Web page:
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7 Comments so far ↓

  • Ian

    This is the kind of thing that makes Japanese “doramas” so fascinating to me, even though nothing really happens. Ostensibly minor differences in the way people behave and interact with each other which nevertheless get you thinking, “that would never happen that way here.”

  • Brendan I. Koerner

    @Ian: Semi-embarrassed to admit that I had to Google “doramas” upon reading your comment. (I accidentally, yet fortuitiously, learned about a 15th-century Canary Islands warrior along the way: http://en.wikipedia.org/wiki/Doramas)

    I’d be interested in checking some of these out, if subtitled options exist. When in Japanese hotel rooms, my TV viewing is usually limited to game shows and baseball–two forms of entertainment that work despite the language barrier. I have particularly vivid memories of once catching a game show in which a contestant was placed in a glass tank along with a live alligator. Then they tipped the tank so the contestant slid forward toward the hungry beast. The host laughed his ass off despite the contestant’s obvious terror. Have yet to figure out the dynamic there.

  • Jordan

    Personally, my favorite peeks into Japanese culture that have been created for American audiences are the novel “Cryptonomicon” by Neal Stephenson and the film “Ghost Dog”. The first presents a few key nuggets from both Japanese and American perspectives such as the differences in adaptability between their respective militaries (e.g. continuing to use fixed bayonet charges long after it became apparent that they were a useless and suicidal tactic) which was also tied to the almost superhuman tenacity of many Japanese units. The second does the best job I’ve seen of translating the samurai ethos into something comprehensible to American cultural sensibilities.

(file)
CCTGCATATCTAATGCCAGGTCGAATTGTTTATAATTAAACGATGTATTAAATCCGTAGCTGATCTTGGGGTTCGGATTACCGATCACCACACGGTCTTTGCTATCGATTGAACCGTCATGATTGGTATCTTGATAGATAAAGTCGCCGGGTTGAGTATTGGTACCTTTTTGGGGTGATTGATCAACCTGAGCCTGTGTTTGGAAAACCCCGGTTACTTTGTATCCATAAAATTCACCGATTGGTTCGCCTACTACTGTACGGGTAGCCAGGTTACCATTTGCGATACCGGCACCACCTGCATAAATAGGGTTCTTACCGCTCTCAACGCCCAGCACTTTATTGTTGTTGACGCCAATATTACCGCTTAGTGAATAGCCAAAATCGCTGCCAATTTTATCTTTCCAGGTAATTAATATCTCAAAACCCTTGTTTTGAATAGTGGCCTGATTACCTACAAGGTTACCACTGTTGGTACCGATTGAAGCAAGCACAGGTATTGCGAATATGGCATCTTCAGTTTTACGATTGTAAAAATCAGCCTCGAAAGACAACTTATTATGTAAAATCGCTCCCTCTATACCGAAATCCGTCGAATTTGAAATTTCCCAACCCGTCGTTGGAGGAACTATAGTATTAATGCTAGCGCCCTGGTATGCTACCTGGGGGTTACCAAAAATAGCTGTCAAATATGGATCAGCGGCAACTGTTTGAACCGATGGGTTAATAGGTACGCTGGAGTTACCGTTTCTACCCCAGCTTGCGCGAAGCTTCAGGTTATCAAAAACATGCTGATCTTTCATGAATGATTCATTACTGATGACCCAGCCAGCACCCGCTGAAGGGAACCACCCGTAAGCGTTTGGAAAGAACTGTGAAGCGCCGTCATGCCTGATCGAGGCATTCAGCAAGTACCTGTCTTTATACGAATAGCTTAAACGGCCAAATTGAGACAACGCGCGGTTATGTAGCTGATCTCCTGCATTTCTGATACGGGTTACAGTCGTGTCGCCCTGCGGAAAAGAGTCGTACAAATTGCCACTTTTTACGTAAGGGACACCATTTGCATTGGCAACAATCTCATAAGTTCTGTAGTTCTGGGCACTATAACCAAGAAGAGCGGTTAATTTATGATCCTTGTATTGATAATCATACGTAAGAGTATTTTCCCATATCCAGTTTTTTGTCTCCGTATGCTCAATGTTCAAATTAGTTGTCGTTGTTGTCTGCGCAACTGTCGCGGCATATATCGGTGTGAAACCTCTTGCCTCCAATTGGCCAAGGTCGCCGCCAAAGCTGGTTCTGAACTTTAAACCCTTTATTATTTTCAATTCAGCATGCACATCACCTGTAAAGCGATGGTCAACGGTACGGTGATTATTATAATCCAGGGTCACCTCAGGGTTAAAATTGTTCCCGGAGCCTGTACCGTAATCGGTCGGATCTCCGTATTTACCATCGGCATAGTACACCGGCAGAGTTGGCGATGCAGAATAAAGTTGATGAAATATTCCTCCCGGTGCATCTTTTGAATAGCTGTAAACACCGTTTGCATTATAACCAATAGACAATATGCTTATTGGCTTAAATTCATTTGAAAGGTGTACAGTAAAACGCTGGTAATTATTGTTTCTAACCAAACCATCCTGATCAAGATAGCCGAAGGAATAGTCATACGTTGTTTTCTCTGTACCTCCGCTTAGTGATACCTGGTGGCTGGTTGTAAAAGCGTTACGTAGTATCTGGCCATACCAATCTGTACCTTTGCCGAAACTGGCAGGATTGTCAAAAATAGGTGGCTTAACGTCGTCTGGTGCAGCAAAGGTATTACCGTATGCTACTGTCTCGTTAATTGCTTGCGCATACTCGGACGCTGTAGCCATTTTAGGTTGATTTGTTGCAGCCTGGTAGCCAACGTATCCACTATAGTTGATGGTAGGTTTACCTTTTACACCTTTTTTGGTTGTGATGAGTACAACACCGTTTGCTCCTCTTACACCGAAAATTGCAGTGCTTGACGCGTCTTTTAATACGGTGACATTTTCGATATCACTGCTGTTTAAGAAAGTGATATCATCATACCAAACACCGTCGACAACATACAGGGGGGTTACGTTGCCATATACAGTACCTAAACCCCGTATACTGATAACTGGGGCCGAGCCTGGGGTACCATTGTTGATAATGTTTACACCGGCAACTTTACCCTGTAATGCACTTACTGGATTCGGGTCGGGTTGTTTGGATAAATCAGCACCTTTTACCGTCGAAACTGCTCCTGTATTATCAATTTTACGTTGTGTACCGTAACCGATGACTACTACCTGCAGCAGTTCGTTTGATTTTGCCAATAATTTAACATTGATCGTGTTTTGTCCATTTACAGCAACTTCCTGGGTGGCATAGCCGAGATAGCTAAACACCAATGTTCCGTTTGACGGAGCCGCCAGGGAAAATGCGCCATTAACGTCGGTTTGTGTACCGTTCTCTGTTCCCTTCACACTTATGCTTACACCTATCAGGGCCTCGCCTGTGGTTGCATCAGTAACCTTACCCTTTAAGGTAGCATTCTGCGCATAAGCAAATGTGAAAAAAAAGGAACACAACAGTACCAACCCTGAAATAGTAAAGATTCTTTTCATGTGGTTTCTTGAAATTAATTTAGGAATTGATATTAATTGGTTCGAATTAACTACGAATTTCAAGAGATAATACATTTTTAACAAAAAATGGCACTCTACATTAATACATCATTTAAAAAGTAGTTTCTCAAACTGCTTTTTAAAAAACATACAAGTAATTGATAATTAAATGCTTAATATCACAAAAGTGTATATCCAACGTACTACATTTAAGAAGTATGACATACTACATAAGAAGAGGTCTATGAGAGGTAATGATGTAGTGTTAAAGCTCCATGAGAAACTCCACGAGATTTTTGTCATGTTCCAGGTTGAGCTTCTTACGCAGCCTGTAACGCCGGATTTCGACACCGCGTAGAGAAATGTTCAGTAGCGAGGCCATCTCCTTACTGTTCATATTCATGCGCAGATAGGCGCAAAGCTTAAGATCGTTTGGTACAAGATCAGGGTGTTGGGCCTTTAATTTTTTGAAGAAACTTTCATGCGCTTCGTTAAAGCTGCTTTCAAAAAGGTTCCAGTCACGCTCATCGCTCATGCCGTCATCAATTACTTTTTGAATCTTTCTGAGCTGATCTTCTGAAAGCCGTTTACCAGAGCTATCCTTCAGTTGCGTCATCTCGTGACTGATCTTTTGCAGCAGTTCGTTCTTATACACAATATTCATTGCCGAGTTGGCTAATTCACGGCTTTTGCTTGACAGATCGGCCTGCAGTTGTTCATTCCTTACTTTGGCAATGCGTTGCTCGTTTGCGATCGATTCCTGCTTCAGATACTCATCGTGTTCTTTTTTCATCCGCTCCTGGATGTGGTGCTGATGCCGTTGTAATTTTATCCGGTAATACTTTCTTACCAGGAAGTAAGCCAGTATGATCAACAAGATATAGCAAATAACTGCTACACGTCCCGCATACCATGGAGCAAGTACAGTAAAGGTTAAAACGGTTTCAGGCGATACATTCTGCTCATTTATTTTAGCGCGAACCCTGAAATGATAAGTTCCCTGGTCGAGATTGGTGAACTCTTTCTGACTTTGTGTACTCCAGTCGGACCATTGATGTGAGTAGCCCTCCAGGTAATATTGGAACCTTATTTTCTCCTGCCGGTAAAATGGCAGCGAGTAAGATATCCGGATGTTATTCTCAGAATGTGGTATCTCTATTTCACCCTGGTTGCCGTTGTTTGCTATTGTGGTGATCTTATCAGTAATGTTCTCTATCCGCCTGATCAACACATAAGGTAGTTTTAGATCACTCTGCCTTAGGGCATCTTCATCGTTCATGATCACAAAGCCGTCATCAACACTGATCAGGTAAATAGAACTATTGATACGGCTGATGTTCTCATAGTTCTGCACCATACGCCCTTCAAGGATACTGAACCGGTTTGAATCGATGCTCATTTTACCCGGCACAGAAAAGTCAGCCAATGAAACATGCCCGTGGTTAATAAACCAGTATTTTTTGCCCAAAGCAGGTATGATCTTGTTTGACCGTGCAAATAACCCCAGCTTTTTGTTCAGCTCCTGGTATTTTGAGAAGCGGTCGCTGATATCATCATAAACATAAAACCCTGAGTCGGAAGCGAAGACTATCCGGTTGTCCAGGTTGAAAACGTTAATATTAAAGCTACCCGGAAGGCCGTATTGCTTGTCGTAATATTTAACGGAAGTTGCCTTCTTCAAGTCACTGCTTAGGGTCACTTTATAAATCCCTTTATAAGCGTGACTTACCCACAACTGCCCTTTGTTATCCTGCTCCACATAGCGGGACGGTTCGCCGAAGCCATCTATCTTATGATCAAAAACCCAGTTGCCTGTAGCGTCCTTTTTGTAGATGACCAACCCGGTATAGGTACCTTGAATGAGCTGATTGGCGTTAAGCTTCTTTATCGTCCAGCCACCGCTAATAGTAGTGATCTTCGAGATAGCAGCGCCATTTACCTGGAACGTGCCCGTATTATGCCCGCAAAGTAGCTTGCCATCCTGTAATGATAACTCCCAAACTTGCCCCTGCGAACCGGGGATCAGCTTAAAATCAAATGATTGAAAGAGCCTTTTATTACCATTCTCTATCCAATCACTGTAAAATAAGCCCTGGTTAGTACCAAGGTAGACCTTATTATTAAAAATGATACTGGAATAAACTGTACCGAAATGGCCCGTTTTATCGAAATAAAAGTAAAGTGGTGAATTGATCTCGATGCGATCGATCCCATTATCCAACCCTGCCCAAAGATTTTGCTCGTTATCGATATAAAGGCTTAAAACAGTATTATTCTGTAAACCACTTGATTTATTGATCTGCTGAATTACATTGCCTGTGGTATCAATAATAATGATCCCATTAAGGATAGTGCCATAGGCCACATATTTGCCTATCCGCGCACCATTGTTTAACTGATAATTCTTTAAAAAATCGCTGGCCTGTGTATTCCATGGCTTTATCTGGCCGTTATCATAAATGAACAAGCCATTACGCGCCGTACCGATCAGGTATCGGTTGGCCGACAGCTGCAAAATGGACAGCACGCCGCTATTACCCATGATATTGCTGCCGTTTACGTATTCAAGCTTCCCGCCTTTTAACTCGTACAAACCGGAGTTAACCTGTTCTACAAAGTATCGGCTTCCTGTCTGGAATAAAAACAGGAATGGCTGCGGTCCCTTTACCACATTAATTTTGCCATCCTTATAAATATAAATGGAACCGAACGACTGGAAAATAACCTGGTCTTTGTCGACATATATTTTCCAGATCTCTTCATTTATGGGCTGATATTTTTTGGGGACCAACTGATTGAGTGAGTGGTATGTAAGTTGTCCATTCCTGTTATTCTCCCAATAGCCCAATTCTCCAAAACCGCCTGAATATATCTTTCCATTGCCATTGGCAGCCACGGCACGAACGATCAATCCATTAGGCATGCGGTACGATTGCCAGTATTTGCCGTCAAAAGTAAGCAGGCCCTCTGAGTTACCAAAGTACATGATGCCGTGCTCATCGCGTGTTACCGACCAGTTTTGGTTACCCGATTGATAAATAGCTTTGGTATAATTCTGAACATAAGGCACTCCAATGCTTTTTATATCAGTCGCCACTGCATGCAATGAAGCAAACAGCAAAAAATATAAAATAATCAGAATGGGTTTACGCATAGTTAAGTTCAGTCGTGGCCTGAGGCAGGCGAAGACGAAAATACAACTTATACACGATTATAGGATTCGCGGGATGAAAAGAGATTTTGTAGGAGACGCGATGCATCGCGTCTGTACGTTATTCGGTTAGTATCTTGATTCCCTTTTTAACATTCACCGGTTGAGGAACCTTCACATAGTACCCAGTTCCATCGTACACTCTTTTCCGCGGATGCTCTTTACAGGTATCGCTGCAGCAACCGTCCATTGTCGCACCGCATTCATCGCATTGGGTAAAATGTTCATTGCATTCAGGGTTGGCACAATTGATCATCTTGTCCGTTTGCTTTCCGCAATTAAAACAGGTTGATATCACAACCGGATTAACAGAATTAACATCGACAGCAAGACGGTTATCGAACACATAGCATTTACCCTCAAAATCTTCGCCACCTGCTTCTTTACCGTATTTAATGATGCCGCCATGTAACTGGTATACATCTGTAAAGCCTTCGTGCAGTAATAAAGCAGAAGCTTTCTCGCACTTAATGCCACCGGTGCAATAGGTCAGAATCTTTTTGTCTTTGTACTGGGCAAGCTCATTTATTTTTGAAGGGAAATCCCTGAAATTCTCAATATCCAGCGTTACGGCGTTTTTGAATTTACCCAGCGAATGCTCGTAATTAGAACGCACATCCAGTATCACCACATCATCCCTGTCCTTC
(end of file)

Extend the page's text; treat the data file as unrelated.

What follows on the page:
By the same token, a both of those works are at least in essence focusing on Japanese culture from the pre-occupation period. MacArthur had innumerable effects on the country that are still playing out. By the same token, it’s hard to say how permanent those changes will be. It’s been sixty years of history out of several thousand. Some cracks are already showing up, such as the LDP potentially losing its stranglehold on government and the debates about the role of the SDF.

    It’s going to be an interesting couple of decades to see where Japan goes.

  • Ian

    There are a lot of shows available on MySoju–they’re all subtitled, but hosted on other video sites so you may want to check that all the episodes work before you get sucked into one. I haven’t seen too many of the shows on there–most of the ones I watch are on a local station here in the Bay Area–other than Long Vacation, which was a good one. I would recommend picking one of the more ordinary life-type shows about career and family to get the best sense of what I’m talking about (that is, avoid the cop or samurai-type shows).

  • Brendan I. Koerner

    @Jordan: Heh…Ghost Dog, first movie I ever saw with my now-wife.

    Japanese politics are so hard to understand, and are only bound to get more tangled now that there’s a genuine opposition party. Crazy how politics over there is such a family affair–sons following fathers.

    @Ian: Thanks for the recs. I know what I’ll be watching while I cook dinner and have a Ballantine tonight.